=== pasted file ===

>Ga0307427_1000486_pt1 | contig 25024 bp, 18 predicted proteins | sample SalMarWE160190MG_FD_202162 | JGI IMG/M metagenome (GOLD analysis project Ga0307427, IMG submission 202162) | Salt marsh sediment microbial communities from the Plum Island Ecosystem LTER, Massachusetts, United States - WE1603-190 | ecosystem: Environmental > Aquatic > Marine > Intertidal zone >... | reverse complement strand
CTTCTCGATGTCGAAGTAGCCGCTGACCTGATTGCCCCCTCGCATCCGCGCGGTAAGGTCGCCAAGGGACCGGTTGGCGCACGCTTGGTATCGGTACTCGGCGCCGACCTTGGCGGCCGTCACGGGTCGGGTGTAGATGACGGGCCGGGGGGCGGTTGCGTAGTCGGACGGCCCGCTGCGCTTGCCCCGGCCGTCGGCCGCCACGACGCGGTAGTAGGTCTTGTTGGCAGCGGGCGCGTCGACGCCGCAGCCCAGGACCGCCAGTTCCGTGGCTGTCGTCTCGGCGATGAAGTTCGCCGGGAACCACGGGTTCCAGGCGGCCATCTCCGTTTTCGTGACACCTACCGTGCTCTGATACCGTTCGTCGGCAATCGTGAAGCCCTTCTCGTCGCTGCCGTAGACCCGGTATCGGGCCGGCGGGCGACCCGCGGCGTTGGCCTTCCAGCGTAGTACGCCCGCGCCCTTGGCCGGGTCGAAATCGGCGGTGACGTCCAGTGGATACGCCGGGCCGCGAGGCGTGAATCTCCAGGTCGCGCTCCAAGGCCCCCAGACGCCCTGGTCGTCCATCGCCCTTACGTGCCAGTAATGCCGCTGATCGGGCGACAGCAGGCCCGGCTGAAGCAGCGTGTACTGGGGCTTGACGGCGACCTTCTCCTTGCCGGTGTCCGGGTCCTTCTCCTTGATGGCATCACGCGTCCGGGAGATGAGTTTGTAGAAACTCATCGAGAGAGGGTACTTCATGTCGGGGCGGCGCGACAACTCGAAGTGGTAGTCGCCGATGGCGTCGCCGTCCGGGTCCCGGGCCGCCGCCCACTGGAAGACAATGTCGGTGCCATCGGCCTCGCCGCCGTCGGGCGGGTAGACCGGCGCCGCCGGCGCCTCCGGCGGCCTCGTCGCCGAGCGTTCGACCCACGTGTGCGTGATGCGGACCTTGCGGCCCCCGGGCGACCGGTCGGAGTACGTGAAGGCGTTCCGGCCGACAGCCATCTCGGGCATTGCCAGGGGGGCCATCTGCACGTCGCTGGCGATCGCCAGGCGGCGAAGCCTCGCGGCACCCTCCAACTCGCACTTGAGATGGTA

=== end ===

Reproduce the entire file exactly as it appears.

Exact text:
>Ga0307427_1000486_pt1 | contig 25024 bp, 18 predicted proteins | sample SalMarWE160190MG_FD_202162 | JGI IMG/M metagenome (GOLD analysis project Ga0307427, IMG submission 202162) | Salt marsh sediment microbial communities from the Plum Island Ecosystem LTER, Massachusetts, United States - WE1603-190 | ecosystem: Environmental > Aquatic > Marine > Intertidal zone >... | reverse complement strand
CTTCTCGATGTCGAAGTAGCCGCTGACCTGATTGCCCCCTCGCATCCGCGCGGTAAGGTCGCCAAGGGACCGGTTGGCGCACGCTTGGTATCGGTACTCGGCGCCGACCTTGGCGGCCGTCACGGGTCGGGTGTAGATGACGGGCCGGGGGGCGGTTGCGTAGTCGGACGGCCCGCTGCGCTTGCCCCGGCCGTCGGCCGCCACGACGCGGTAGTAGGTCTTGTTGGCAGCGGGCGCGTCGACGCCGCAGCCCAGGACCGCCAGTTCCGTGGCTGTCGTCTCGGCGATGAAGTTCGCCGGGAACCACGGGTTCCAGGCGGCCATCTCCGTTTTCGTGACACCTACCGTGCTCTGATACCGTTCGTCGGCAATCGTGAAGCCCTTCTCGTCGCTGCCGTAGACCCGGTATCGGGCCGGCGGGCGACCCGCGGCGTTGGCCTTCCAGCGTAGTACGCCCGCGCCCTTGGCCGGGTCGAAATCGGCGGTGACGTCCAGTGGATACGCCGGGCCGCGAGGCGTGAATCTCCAGGTCGCGCTCCAAGGCCCCCAGACGCCCTGGTCGTCCATCGCCCTTACGTGCCAGTAATGCCGCTGATCGGGCGACAGCAGGCCCGGCTGAAGCAGCGTGTACTGGGGCTTGACGGCGACCTTCTCCTTGCCGGTGTCCGGGTCCTTCTCCTTGATGGCATCACGCGTCCGGGAGATGAGTTTGTAGAAACTCATCGAGAGAGGGTACTTCATGTCGGGGCGGCGCGACAACTCGAAGTGGTAGTCGCCGATGGCGTCGCCGTCCGGGTCCCGGGCCGCCGCCCACTGGAAGACAATGTCGGTGCCATCGGCCTCGCCGCCGTCGGGCGGGTAGACCGGCGCCGCCGGCGCCTCCGGCGGCCTCGTCGCCGAGCGTTCGACCCACGTGTGCGTGATGCGGACCTTGCGGCCCCCGGGCGACCGGTCGGAGTACGTGAAGGCGTTCCGGCCGACAGCCATCTCGGGCATTGCCAGGGGGGCCATCTGCACGTCGCTGGCGATCGCCAGGCGGCGAAGCCTCGCGGCACCCTCCAACTCGCACTTGAGATGGTA